As more and more people turn to sustainable living the demand for chickens continue to rise! The Chicken Coop Designs and sales have also increased!
One of the most basic needs are Chicken Coop Nesting boxes! Every coop or house needs a nesting box for the hens!
In each coop one nesting box will accommodate 3 – 4 of those worthy ladies! This will allow them to pay their way or as my granny used to say, “earn their keep”!
Without nesting boxes the possibility of egg breakage increases!
A good nest will hold your eggs together and in one place. It also helps keep them up and above the chicken waste on the floor area. No nest will keep them completely clean. Washing them after you gather them is not recommended as this affects the shell and shelf life of the egg.
The best thing about a chicken nest, it can be made from a variety of products!
Plastic Office Trays (The “U” shaped ones with legs)
Large Galvanized Ells (Turned upside down)
Cat Litter Box with a top (Remove flap if there is one) (This also makes a great portable nesting box if you have a portable Chicken Tractor)
Old Plastic Milk Crates
Large Tin Cans
Old Wine Barrel cut in half
To see most of the materials above in use, check out this post on Nesting Boxes.
Whatever you use, you will need to have a piece of something across the front of the nest to retain the hay so it isn’t dragged out as the hens move back and forth from the nest. Some of these items will already have a front like the Cat Litter Box.
Many of the items above can be used to make stacked nesting boxes such as the milk crates, plastic buckets and lumber. This style of nesting box saves a lot of space compared to putting them side by side.
A nesting box needs to be around 14” square and 14” to 17” inches tall with a 4 inch lip on the front to hold the nesting material in.
A lot of folks are using metal for the nest and this is ok as long as you make sure the edges and corners are folded.
A metal nest with sharp corners or edges can damage your hen’s feet. You don’t want your ladies hurt as this can affect your egg count. Not to mention, no one would want one of these pets hurt unnecessarily. That is one reason for a good manufactured one with that in mind!
I would recommend rounding the front edge of the entrance of any nest you build. This makes it more comfortable for your hens.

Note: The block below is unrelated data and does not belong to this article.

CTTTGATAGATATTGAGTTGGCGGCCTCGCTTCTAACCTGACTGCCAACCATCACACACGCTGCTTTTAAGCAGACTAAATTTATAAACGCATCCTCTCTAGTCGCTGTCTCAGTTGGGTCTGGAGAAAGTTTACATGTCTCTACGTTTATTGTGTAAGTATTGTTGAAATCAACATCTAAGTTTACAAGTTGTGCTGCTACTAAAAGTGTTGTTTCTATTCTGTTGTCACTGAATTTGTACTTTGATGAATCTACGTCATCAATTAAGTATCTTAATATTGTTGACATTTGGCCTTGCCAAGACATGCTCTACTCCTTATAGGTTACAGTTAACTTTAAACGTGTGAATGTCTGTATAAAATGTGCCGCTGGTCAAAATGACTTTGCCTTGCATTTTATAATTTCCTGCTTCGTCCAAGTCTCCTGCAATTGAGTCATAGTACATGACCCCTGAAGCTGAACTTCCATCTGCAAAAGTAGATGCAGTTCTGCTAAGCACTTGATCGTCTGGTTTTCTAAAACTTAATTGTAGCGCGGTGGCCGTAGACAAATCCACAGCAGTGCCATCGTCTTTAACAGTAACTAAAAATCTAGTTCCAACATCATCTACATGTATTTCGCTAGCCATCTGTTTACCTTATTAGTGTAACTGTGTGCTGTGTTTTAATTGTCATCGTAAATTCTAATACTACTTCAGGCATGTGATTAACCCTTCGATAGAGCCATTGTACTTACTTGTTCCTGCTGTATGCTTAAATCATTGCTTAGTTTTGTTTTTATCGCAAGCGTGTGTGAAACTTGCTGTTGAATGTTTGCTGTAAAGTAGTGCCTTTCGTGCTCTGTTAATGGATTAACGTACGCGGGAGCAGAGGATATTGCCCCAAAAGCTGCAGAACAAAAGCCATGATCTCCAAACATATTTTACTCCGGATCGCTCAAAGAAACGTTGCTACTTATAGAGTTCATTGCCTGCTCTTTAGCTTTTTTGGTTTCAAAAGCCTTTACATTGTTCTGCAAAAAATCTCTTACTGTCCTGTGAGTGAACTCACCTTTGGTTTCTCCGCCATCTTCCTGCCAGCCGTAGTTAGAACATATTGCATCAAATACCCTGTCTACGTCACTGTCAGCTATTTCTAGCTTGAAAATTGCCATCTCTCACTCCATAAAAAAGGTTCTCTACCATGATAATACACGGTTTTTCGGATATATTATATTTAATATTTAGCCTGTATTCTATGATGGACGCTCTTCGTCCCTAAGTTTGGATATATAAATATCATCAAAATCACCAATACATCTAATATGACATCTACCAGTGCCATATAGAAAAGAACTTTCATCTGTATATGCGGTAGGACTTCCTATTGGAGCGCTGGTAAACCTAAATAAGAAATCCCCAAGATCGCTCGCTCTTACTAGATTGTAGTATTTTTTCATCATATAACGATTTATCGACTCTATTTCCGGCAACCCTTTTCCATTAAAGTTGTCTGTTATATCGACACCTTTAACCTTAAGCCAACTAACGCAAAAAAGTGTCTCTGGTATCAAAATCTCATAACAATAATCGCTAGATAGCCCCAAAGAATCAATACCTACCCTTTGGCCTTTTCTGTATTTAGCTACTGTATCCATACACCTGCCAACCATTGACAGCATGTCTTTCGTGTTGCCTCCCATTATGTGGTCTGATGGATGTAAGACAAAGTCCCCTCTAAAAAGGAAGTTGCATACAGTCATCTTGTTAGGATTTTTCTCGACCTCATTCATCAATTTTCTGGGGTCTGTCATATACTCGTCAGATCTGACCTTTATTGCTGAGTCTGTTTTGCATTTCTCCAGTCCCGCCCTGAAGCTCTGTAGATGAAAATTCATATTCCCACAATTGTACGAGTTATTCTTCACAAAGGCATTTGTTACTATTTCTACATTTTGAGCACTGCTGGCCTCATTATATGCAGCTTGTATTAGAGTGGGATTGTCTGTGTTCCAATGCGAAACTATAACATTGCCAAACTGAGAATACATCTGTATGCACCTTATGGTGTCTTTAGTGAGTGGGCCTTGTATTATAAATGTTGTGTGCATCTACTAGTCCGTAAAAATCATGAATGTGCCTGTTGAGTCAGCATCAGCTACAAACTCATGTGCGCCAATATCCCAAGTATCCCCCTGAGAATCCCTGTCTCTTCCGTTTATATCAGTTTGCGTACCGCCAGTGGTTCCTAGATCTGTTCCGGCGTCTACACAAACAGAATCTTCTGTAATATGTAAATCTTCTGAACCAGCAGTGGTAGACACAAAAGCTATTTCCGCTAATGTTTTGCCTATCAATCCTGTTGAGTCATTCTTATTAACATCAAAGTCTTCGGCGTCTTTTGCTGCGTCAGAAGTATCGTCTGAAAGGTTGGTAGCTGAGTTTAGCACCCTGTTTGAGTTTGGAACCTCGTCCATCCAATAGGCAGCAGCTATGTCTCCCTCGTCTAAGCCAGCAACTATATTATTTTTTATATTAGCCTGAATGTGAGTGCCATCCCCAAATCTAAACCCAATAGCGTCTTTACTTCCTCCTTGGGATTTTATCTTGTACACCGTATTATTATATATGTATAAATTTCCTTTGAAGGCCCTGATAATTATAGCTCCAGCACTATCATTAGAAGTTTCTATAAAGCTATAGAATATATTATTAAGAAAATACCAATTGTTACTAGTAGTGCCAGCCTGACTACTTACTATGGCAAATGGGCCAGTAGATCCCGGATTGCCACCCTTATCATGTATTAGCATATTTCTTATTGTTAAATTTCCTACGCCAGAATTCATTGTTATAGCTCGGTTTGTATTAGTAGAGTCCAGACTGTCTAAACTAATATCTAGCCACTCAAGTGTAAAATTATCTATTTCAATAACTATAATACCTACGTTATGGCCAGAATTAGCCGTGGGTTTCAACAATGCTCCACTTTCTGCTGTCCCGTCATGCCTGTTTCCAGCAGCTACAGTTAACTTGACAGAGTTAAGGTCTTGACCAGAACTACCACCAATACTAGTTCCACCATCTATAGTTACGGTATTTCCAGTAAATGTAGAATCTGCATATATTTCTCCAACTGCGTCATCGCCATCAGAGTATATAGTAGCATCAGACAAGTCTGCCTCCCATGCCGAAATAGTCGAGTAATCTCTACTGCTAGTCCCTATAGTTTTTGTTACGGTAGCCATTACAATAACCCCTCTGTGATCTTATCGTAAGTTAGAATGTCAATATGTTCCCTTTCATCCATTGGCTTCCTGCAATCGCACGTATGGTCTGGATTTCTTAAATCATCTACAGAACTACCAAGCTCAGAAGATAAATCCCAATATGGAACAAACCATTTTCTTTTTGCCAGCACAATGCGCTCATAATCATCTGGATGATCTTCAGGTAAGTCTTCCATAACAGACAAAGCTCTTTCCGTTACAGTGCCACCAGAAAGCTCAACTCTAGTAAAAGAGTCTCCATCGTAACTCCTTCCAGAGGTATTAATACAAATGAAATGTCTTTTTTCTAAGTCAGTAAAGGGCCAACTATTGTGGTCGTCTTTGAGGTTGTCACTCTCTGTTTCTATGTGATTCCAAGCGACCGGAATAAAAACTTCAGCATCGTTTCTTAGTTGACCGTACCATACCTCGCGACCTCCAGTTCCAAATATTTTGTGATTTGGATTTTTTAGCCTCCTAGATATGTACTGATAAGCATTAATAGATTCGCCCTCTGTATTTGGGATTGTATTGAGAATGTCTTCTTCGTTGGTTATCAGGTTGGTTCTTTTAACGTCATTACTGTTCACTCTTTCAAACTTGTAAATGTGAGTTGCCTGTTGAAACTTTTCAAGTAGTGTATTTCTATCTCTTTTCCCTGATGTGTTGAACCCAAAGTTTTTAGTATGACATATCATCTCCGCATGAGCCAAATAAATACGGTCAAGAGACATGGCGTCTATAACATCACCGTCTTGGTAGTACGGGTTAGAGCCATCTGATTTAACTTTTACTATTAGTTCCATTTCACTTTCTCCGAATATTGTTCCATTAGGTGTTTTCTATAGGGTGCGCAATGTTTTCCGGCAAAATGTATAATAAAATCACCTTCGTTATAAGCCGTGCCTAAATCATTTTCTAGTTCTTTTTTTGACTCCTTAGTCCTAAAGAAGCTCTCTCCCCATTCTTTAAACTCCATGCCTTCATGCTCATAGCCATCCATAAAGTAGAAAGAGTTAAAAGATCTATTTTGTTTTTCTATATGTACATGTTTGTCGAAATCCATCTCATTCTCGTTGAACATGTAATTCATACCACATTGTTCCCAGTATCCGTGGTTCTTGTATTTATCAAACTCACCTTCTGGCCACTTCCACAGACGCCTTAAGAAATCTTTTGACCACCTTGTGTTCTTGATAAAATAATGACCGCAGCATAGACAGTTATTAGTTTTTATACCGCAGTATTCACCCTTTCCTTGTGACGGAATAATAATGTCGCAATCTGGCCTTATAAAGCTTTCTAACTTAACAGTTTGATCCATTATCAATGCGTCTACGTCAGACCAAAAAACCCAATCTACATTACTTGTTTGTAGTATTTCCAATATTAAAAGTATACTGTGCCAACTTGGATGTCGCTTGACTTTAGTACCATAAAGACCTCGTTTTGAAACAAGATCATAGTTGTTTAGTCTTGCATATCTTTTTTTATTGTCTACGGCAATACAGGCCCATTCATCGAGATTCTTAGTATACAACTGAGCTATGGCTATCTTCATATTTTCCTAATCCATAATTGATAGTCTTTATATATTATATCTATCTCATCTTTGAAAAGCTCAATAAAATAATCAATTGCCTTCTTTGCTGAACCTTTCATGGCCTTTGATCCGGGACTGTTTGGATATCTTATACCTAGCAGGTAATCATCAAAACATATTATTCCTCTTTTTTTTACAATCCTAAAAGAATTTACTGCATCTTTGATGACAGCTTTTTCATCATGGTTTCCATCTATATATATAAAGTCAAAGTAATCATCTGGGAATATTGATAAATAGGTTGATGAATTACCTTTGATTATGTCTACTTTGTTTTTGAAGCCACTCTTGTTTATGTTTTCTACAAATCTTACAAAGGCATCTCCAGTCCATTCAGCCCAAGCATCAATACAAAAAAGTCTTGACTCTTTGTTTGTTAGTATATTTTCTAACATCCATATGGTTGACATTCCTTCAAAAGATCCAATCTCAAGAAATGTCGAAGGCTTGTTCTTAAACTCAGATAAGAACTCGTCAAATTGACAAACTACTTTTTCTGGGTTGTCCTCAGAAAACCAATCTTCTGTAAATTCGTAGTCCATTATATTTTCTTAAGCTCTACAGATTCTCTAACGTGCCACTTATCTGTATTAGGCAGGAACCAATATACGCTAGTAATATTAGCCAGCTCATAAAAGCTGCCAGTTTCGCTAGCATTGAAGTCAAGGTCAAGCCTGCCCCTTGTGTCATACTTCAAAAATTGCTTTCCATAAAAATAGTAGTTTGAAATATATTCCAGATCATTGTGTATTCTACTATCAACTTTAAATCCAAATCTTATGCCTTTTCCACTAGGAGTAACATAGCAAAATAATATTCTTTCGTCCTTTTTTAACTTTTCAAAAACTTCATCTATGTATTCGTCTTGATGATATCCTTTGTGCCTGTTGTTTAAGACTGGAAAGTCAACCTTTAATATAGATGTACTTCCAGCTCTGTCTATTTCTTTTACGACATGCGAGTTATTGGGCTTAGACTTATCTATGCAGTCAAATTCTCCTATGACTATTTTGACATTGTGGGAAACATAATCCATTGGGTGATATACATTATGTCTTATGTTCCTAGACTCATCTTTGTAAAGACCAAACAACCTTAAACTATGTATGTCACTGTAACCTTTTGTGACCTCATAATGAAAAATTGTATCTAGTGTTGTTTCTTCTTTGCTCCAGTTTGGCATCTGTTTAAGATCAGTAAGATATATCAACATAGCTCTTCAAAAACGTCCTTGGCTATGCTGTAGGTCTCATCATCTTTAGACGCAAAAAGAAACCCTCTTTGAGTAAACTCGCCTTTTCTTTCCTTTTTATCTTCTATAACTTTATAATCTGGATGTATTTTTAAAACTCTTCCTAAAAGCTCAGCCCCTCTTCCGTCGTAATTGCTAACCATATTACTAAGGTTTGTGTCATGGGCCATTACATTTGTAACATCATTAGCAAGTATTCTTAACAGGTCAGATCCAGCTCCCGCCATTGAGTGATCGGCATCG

Just like the roosting poles need rounded. Lots of folks use 2×4 lumber but this needs the edges removed so it does not cut into the chicken’s feet while roosting.
These three materials are among the most popular with chicken folks. Now, you can use carpet, paper, etc. There are no rules here. Just remember the chickens will try to rearrange the nest before they lay.
Don’t forget the lip of you will loose a lot of your bedding! The chickens will drag it out as they leave the nest and as they kick around to adjust the nest!
Whatever material you choose, just be sure to get you some nesting material that will be soft for your hen and eggs.
There are Chicken Coops and Houses our Affiliates provide with nest already built in and you can see them in the pictures below.
We do receive a small commission from these sales but it in no way affects your cost.
We also offer books with instruction on how to build your own chicken coops with and without nest attached. Many coops have the nesting box on the outside for your convenience!
Smaller mobile coops and chicken tractors are also much easier to manage in a small environment such as in the city or restricted rural areas! The Mobile Chicken Tractors can also have nest built in them also.
A good guide for raising chickens can be found in the article on How To Take Care of Chickens on our blog.
Whether you want to build your own coop nest or purchase one, you now have options! You can find how to build your own nest in the link under the Chicken Nest Material above or you can purchase a variety of nest from our trusted affiliate!
10 Best Egg Laying Chickens for Lots of Eggs
Farm Fresh Eggs
Silver Laced Wyandottes A Backyard Chicken
Chicken Coop Heater ~ The Safest Coop Heaters
CHICKEN PREDATORS ~ THE KILLERS
When Do Chickens Start Laying Eggs?